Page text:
Mobilizing deep decarbonization in the United States
Our report found that decarbonizing deeply in the United States by mid-century could close the emissions gap by 1.2 billion tons per year in 2030. U.S. states, cities, companies, and investors continued climate action the last four years which has helped to continue the downward trend in climate pollution, despite federal efforts to rollback progress. But the U.S. has a lot of catching in the next four years given the stalled federal progress. A group of 1,500 American leaders have called on the Biden–Harris Administration and federal policymakers to launch a national mobilization on climate action and clean recovery. The Biden–Harris administration laid out the strongest national plan ever to confront the climate crisis and their election gives us a shot at bolder U.S. climate action towards delivering these kinds of deep emissions cuts.
Strengthening China’s Paris Agreement target
China can seize the opportunity to meaningfully enhance its target under the Paris Agreement which currently is set at peaking CO2 emissions “around 2030 and making best efforts to peak early.” By peaking CO2 emissions in 2025 and capping coal consumption this year, China could cut emissions by at least 2.5 billion tons per year by 2030. If China were to act even more aggressively it could make a bigger dent in global emissions. By peaking its CO2 emissions in 2025 and reducing them back down to 2020 levels by 2030, China could make an even more significant contribution to cutting global greenhouse gas emissions. For example, if China were also to implement a strong cap to peak oil consumption by 2025, it would result in an additional reduction of more than 0.4 Gt CO2 equivalent per year by 2030. And by committing to also put a cap on non-CO2 emissions, it could cut emissions by an additional 0.7 Gt of CO2e by 2030. The combination of these aggressive CO2 and non-CO2 cuts could together cut global emissions by 3.6 billion tons per year by 2030.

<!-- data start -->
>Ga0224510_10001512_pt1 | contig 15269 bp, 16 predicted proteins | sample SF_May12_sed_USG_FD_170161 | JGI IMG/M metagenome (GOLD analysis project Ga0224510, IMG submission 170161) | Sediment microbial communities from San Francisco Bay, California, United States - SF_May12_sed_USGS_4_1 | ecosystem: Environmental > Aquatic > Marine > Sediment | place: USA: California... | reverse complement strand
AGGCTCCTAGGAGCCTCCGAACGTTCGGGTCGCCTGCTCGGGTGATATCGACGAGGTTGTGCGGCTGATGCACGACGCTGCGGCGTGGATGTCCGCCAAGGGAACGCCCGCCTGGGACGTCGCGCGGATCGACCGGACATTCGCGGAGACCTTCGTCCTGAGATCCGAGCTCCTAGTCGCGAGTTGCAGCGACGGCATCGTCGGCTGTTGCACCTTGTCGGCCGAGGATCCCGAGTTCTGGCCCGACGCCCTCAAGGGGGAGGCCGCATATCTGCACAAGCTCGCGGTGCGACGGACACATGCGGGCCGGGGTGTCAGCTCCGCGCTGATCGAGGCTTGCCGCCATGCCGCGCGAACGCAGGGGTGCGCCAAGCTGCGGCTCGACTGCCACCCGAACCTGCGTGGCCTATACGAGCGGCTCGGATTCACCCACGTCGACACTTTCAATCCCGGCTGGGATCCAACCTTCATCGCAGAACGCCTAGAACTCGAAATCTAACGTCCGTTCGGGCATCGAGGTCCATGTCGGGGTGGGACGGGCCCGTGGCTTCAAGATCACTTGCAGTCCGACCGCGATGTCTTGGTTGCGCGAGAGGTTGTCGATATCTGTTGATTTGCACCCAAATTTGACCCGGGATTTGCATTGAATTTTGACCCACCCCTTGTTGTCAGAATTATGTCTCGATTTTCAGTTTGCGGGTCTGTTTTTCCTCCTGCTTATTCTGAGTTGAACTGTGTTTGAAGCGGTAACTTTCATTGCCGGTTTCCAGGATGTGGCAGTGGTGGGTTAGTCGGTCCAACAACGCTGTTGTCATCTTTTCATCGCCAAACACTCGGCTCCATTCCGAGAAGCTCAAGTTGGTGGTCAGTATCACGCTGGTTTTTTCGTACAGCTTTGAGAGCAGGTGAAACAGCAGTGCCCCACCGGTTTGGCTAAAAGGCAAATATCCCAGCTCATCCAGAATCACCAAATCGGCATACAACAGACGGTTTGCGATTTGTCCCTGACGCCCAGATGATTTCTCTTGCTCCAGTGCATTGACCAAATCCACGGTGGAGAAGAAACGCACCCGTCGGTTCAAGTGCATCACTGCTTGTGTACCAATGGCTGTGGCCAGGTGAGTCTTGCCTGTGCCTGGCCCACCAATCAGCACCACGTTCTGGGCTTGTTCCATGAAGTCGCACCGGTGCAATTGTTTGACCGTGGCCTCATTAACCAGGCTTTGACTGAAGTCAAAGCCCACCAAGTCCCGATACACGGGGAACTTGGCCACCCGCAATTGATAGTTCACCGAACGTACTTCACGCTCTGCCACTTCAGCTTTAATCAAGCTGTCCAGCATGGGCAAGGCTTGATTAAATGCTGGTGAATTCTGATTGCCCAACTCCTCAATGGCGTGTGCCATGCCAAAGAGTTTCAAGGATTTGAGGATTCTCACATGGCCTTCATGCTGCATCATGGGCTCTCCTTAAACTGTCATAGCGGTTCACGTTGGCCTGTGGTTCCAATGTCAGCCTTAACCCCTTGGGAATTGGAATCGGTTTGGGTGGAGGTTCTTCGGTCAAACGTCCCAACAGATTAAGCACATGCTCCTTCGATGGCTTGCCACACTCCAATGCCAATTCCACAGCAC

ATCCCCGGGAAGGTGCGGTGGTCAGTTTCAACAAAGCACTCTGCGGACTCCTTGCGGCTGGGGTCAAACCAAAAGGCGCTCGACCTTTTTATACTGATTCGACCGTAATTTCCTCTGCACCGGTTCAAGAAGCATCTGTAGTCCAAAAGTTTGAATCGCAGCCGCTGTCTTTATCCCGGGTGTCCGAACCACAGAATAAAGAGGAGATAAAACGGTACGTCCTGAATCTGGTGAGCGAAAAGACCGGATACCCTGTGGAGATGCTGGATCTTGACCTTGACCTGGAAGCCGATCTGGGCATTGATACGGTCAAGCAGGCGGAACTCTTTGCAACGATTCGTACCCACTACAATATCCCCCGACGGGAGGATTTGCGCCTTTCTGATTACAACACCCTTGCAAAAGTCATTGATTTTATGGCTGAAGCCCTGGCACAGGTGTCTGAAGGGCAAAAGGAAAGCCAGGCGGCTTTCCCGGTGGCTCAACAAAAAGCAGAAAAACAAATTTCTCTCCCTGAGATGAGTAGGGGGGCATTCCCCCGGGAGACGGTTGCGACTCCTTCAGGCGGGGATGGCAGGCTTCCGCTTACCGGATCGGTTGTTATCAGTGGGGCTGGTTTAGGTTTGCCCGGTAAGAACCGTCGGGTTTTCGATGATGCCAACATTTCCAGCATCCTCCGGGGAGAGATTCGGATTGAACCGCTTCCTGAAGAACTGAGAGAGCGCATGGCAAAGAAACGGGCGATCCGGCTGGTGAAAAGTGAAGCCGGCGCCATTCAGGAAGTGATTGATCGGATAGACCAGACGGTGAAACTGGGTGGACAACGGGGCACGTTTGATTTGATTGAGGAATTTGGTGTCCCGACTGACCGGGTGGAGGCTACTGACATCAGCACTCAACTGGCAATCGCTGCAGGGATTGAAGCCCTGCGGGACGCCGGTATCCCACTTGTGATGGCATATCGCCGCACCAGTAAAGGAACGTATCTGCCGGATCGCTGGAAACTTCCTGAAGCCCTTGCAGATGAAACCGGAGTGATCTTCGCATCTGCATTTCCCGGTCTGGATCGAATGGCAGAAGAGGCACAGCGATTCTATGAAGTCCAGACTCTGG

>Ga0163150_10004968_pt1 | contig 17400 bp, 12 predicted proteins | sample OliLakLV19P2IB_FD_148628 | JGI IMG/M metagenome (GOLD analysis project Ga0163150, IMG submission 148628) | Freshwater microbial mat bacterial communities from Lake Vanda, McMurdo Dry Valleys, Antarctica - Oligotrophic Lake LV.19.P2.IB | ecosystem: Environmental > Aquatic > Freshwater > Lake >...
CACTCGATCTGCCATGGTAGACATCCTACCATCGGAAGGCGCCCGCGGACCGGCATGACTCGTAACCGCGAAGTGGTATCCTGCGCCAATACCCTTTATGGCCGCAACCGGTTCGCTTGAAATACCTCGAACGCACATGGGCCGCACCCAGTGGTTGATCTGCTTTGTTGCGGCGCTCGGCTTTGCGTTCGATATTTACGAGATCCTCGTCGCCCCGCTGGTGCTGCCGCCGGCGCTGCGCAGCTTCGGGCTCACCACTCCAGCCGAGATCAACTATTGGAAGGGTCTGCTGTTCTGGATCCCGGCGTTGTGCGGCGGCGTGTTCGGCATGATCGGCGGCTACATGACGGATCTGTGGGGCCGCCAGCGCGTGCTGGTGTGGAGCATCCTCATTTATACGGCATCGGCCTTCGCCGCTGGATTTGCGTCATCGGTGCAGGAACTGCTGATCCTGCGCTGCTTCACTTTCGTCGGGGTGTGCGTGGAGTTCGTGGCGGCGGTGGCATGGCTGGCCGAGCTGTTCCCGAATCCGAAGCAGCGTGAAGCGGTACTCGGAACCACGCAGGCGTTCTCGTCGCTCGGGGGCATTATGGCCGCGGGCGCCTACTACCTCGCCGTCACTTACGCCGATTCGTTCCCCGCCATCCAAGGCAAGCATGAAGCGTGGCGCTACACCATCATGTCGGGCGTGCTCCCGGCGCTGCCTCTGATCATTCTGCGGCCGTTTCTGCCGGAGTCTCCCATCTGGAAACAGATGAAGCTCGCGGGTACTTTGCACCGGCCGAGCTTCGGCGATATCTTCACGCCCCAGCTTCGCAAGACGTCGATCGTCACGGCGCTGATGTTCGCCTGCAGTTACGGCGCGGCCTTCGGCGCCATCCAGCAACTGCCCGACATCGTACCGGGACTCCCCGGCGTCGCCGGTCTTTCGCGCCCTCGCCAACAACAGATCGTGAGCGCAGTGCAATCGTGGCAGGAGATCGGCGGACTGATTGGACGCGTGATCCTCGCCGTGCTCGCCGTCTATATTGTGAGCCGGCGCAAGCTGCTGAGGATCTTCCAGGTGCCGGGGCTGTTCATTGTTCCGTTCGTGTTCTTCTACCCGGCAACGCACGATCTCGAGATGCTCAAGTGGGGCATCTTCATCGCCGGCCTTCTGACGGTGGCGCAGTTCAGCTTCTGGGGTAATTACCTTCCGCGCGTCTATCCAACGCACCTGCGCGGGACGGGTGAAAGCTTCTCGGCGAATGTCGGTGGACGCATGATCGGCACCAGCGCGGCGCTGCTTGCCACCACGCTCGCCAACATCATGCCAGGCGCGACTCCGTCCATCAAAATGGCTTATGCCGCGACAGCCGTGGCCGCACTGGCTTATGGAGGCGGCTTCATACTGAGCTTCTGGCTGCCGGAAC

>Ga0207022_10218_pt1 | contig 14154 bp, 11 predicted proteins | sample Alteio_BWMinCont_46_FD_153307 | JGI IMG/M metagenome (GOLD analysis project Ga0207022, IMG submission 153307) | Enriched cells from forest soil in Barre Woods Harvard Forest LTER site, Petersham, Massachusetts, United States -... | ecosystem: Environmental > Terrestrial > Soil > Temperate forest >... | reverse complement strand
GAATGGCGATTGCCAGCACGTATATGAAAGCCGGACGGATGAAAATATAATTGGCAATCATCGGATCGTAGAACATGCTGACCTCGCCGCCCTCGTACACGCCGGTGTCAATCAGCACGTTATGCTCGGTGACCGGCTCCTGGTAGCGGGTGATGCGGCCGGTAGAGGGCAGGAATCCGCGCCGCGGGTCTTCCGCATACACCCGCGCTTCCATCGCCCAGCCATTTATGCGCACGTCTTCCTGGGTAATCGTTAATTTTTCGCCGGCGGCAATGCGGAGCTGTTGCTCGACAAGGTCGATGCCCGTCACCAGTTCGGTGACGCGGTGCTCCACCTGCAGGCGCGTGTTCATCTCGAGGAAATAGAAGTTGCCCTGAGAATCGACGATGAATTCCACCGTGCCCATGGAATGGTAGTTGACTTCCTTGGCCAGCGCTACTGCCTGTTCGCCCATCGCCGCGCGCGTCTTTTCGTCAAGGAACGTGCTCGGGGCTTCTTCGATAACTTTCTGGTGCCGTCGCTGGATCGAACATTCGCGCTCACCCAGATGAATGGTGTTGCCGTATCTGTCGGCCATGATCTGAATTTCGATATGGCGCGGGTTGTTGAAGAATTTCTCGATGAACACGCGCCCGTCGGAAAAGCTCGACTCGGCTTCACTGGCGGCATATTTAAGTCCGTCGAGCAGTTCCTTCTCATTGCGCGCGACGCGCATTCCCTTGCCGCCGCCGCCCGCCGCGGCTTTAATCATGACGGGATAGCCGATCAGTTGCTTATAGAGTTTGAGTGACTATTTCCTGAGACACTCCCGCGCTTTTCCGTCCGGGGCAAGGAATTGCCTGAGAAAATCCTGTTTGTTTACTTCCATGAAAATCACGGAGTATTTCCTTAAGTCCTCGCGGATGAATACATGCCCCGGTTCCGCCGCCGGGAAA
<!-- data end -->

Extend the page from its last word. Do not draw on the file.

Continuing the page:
China is already on the way to meeting a number of these actions. It has cut its coal consumption by 9.4 percent from 2013-16, implemented a target to reduce the share of coal in total energy consumption from 64 percent in 2015 to 58 percent by 2020, and led the world in installing wind and solar power. And it has deployed a world leading amount of electric vehicles which could significantly cut global oil demand. President Xi made an important step forward in September when he announced his aim to “achieve carbon neutrality before 2060”. What China announces in the near-term through its enhanced nationally determined contribution and its 14th Five-Year plan will be vitally important to achieve near-term alignment with its long-term target.